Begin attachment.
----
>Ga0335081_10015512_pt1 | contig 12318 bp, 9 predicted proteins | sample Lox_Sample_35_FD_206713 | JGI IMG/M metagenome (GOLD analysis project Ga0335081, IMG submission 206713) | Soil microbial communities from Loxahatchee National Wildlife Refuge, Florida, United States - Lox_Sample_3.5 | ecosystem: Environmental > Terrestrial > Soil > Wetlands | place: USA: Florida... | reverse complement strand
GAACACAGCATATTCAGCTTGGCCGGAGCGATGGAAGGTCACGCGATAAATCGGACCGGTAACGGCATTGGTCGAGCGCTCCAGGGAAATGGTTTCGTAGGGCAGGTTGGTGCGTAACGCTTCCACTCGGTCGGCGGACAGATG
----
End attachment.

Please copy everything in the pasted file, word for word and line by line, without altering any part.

>Ga0335081_10015512_pt1 | contig 12318 bp, 9 predicted proteins | sample Lox_Sample_35_FD_206713 | JGI IMG/M metagenome (GOLD analysis project Ga0335081, IMG submission 206713) | Soil microbial communities from Loxahatchee National Wildlife Refuge, Florida, United States - Lox_Sample_3.5 | ecosystem: Environmental > Terrestrial > Soil > Wetlands | place: USA: Florida... | reverse complement strand
GAACACAGCATATTCAGCTTGGCCGGAGCGATGGAAGGTCACGCGATAAATCGGACCGGTAACGGCATTGGTCGAGCGCTCCAGGGAAATGGTTTCGTAGGGCAGGTTGGTGCGTAACGCTTCCACTCGGTCGGCGGACAGATG